A Vancouver time travelogue brought to you by Past Tense.
Pansy Stuttard kept her money at home because she didn’t trust banks. When two men stole $15,000 from her White Rock home, the 84 year-old fired her shotgun at them as they fled, but missed. She was ready if they ever returned.
Born Pansy May Miller in Syracuse, New York, in 1875, she came to BC about 1905 and married a sea captain soon after. Together they purchased five boats for a freight business along the coast, and Pansy became a licensed skipper. The couple sold their business and went on to run five hotels in Vancouver, “just after the saloons were closed,” she explained to a reporter. “They had soft drinks, near beer, and girls.”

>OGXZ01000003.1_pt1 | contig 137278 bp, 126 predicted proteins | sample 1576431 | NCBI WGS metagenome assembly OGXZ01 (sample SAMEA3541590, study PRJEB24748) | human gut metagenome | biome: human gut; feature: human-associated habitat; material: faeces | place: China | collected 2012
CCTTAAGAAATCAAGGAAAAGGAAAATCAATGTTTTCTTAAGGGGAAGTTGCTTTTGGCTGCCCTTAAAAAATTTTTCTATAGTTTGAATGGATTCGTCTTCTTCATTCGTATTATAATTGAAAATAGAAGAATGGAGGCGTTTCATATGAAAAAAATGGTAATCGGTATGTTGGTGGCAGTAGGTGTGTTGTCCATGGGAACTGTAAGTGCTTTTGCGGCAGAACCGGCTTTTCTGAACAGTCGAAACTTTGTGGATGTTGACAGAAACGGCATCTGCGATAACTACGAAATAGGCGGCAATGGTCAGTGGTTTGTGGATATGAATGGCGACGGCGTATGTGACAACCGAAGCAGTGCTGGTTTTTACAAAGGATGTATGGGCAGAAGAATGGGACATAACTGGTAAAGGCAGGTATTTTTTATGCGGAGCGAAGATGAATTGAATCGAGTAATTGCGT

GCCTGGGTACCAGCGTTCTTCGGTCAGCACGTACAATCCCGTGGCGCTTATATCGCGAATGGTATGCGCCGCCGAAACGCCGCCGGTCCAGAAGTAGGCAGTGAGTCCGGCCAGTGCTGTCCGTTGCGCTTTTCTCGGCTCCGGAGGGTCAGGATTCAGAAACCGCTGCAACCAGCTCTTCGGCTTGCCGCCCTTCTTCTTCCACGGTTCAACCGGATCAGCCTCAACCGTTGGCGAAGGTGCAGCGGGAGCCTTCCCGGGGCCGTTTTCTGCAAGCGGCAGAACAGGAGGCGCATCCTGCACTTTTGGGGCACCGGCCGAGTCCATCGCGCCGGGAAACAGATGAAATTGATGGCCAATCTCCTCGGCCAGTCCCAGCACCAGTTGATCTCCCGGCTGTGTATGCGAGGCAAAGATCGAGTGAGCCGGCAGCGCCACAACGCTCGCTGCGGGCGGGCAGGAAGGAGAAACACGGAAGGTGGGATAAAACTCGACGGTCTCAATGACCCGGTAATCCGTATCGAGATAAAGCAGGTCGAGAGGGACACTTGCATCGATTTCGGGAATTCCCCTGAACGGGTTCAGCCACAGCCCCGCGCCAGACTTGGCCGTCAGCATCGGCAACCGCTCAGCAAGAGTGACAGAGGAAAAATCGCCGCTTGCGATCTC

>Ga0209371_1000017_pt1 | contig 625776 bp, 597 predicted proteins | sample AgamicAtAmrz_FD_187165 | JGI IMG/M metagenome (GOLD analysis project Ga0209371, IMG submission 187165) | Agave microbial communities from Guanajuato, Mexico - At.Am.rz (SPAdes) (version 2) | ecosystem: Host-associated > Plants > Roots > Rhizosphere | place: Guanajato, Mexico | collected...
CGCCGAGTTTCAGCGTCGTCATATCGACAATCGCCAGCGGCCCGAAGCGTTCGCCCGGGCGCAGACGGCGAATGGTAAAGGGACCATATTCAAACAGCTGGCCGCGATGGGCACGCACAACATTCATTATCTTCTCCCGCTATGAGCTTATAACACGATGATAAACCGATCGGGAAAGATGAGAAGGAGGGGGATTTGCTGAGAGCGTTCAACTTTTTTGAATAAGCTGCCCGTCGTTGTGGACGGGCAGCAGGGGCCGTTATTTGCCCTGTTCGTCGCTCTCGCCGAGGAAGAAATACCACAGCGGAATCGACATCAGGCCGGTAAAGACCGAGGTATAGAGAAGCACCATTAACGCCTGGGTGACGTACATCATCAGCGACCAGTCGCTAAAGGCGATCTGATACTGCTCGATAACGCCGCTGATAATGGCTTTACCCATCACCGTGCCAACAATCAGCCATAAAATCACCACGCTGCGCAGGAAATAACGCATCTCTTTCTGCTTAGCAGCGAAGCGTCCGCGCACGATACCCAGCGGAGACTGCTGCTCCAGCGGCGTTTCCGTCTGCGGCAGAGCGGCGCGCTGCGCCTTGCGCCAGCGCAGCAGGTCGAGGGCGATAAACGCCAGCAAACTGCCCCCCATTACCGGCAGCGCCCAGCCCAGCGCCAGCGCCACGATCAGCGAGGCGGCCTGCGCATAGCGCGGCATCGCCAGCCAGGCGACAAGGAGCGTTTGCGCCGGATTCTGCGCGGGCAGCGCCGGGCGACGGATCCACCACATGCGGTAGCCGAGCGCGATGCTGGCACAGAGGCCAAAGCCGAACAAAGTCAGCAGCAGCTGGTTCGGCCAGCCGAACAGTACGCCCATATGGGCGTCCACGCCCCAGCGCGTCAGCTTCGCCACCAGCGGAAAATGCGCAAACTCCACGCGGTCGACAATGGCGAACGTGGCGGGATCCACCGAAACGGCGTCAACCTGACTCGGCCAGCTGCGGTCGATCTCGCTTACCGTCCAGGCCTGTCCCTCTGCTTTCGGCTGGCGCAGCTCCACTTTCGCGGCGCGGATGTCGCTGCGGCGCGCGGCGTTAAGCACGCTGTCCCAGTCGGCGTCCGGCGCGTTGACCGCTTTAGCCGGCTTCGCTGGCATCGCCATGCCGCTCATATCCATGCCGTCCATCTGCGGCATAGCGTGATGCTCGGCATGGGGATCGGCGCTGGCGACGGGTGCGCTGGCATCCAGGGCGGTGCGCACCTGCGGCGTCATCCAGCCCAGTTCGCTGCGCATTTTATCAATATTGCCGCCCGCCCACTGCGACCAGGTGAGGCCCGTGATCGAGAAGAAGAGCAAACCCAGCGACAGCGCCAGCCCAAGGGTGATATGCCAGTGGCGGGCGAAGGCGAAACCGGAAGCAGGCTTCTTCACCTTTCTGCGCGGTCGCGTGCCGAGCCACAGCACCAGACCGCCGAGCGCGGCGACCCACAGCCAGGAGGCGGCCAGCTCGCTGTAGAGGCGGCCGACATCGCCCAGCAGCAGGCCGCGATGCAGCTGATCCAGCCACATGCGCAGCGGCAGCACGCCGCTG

Pansy was also an aspiring artist and big game hunter. She dropped out of art school because it cramped her style, which, she said, was more geared towards landscapes than the “straight lines” they taught.
On the floor of her living room lay a rug from the skin of a bear she killed in Capilano Canyon soon after arriving in BC. She never killed another bear because she felt they were just big dogs. She also had deer, caribou, moose, and cougar trophies adorning her abode.
At the time of the robbery, Pansy was recovering from another incident in which she suffered a blow to the head and an injured leg. That time, she lay in her home for four days until someone found her and called an ambulance, a priest and a hearse, assuming she was dead. “But,” she said, “I’m going to live to be a hundred. The Lord don’t want me and the devil won’t take me.”
Source: Photo by Ralph Bower, Vancouver Sun, 3 January 1958